Le Train Bleu
The Calais-Mediterranée Express was a French luxury night express train which operated from 1886 to 2003. It gained international fame as the preferred train of wealthy and famous passengers between Calais and the French Riviera in the two decades before World War II. It was colloquially referred to as Le Train Bleu in French (which became its formal name after World War II) and the Blue Train in English because of its dark blue sleeping cars.
Calais Nice Rome ExpressEdit
In December 1883 the Compagnie Internationale des Wagons-Lits (CIWL) created its second luxury train after the Orient Express introduced in June earlier that year. Due to contracts between CIWL's competitor, the Pullman Company, and the owner of the Mont Cenis Pass Railway, the Società per le strade ferrate dell'Alta Italia, CIWL could not use the Fréjus Rail Tunnel, so CIWL was forced to use the longer route along the Mediterranean coast. The connection between Paris and Rome was introduced as Calais Nice Rome Express, but was reduced to Calais Nice Express after only one year. In 1885 several Italian railways merged and CIWL could buy the routes formerly served by Pullman, which made it possible to use the shorter Mont Cenis Railway. The train was to be named Rome Express. In order to serve the British customers the Calais-Mediterranée Express was created in 1886, but it lasted until 1890 before the Rome Express made its first journey.
The Calais-Méditerrannée Express was introduced in the 1886/1887 winter timetable. In the winter of 1889/1890 the name was changed to Méditerrannée Express, due to the creation of the Club train. At the southern end the route was extended to San Remo, but the portion north of Paris was taken over by the Club Train. After the introduction of the Rome Express on 15 November 1890, the two trains were combined between Paris and Mâcon. South of Mâcon the Rome Express continued during the night over the Mont Cenis railway and the Méditerrannée Express ran through the Rhone valley to the Côte d'Azur.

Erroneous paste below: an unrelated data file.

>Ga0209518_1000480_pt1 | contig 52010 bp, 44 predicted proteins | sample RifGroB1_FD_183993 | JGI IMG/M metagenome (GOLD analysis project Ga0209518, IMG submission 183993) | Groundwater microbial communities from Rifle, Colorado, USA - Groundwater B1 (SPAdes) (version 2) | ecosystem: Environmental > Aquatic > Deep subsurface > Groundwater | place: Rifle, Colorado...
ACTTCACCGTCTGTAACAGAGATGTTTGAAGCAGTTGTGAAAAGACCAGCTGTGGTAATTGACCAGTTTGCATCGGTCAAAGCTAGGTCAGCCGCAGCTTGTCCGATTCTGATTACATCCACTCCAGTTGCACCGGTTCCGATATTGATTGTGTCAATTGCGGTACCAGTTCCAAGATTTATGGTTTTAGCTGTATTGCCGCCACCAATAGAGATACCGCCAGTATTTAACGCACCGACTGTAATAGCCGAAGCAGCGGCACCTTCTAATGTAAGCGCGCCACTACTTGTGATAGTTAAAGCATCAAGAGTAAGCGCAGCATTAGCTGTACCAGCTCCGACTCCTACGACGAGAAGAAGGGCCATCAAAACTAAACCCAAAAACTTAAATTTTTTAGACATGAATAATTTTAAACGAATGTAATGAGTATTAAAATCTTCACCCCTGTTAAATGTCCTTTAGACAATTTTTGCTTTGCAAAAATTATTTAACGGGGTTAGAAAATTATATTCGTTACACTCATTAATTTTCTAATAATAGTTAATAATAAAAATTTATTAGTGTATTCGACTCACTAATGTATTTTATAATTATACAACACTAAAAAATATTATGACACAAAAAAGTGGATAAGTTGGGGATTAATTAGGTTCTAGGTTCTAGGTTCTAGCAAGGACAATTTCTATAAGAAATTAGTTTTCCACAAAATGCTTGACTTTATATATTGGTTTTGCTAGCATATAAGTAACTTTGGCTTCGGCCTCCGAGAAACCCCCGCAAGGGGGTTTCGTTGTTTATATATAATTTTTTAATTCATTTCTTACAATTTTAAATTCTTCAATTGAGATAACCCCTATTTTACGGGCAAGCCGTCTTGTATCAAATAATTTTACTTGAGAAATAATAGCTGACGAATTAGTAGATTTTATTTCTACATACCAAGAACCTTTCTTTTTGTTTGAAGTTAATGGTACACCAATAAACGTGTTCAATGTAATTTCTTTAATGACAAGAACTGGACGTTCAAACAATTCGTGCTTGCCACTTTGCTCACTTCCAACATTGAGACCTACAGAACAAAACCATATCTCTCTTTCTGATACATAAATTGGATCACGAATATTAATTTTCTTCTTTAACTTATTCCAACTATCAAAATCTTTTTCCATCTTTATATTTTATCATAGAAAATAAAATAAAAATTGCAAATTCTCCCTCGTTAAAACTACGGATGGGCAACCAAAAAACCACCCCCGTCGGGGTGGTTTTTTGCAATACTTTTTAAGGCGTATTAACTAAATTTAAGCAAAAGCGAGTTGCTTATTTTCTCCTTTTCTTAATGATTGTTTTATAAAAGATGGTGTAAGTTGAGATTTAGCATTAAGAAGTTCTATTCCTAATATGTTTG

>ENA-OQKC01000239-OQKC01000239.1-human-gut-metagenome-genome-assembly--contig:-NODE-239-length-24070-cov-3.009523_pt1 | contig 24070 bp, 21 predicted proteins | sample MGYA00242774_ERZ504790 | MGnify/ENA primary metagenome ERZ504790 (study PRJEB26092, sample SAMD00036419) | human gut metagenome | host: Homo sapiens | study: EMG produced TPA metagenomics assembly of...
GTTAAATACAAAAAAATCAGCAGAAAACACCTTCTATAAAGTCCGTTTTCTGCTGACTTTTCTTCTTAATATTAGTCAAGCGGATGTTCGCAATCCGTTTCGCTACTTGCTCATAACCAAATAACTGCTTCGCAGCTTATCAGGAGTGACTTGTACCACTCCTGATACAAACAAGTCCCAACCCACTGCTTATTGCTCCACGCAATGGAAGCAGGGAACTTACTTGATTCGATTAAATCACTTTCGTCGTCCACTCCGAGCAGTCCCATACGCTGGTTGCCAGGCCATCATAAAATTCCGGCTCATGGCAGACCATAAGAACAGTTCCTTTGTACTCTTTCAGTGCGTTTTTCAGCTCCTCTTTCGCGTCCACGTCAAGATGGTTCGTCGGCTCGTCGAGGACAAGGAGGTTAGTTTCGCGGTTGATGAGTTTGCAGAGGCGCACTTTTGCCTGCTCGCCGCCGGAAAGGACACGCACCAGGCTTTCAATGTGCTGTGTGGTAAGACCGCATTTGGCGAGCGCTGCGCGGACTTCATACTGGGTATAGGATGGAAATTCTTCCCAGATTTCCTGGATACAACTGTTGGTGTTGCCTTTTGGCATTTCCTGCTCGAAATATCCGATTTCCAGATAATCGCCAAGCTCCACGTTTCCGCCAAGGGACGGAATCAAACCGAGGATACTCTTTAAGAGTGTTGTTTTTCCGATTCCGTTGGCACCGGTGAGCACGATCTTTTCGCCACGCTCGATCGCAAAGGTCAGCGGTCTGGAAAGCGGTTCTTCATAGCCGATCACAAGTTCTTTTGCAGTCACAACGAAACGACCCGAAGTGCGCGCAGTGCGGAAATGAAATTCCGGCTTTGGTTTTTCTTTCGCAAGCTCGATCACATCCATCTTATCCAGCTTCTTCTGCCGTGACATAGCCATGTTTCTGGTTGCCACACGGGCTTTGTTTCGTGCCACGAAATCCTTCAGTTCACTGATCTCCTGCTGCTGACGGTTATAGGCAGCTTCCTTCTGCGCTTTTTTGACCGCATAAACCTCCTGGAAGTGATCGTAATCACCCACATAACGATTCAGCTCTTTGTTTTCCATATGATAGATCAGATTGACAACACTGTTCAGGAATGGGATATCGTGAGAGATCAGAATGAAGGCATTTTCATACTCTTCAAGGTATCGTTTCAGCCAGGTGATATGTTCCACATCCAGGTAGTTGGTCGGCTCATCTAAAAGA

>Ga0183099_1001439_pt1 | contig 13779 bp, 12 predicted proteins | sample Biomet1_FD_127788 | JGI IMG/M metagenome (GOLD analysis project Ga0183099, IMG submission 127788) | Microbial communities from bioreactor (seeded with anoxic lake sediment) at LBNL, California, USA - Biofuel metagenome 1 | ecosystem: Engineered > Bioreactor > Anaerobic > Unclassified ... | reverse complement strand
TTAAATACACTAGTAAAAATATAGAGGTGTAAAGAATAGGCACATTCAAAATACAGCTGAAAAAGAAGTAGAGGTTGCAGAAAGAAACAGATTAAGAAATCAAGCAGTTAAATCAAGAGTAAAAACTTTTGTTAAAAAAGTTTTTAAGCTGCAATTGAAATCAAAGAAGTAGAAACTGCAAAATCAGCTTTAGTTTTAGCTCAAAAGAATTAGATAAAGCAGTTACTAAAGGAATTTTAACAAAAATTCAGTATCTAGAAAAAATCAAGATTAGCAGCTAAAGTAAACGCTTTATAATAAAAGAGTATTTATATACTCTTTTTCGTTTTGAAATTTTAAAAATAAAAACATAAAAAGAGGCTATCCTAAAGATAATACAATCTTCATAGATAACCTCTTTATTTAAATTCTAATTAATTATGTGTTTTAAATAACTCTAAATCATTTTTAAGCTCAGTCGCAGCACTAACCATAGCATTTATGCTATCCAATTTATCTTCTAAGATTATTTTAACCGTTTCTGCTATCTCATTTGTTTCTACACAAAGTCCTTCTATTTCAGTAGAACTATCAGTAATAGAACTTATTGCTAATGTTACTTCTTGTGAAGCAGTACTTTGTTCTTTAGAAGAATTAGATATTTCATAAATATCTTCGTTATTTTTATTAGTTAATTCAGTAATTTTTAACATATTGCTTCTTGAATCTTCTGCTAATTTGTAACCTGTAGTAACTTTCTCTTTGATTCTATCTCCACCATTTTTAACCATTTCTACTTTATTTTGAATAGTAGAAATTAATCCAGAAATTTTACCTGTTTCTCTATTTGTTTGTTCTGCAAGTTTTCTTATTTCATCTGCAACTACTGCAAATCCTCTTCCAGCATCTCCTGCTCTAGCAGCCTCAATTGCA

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After several breaches of contract by CIWL the London Chatham & Dover Railway cancelled the contract, and it lasted until 1926 before a new integrated boattrain service was created as Golden Arrow. The Méditerrannée Express' northern terminus was Calais again. The service was suspended at the beginning of the First World War.
The train bleu ("blue train") service resumed on 16 November 1920 between Paris and Menton with pre-war carriages, operated by the Compagnie Internationale des Wagons-Lits using the Chemins de fer de Paris à Lyon et à la Méditerranée., or PLM. The whole route was served again on 9 December 1922. The new Calais-Méditerrannée Express was composed of exclusively first-class, new steel carriages (S-cars) built by Leeds Forge Company in England and the CIWL-works in Munich and a dining car renowned for its haute cuisine five-course dinners. The "introduction ride" was made by two trains with many invitees and nearly 50 journalists, departing from Calais and Paris bound for Nice. The sleeping cars were painted blue with gold trim. This eventually led to the nickname Blue Train in 1923. This name was taken over soon in English advertisements: "Summer on the French Riviera by the Blue Train".